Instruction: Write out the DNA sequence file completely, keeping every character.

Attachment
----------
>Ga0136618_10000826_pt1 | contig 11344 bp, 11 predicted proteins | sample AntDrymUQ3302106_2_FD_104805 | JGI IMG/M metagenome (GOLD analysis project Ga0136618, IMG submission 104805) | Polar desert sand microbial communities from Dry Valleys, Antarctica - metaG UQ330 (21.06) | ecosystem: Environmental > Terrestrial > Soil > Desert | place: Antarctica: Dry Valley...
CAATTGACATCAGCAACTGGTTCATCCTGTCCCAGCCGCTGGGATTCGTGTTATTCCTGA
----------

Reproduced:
>Ga0136618_10000826_pt1 | contig 11344 bp, 11 predicted proteins | sample AntDrymUQ3302106_2_FD_104805 | JGI IMG/M metagenome (GOLD analysis project Ga0136618, IMG submission 104805) | Polar desert sand microbial communities from Dry Valleys, Antarctica - metaG UQ330 (21.06) | ecosystem: Environmental > Terrestrial > Soil > Desert | place: Antarctica: Dry Valley...
CAATTGACATCAGCAACTGGTTCATCCTGTCCCAGCCGCTGGGATTCGTGTTATTCCTGA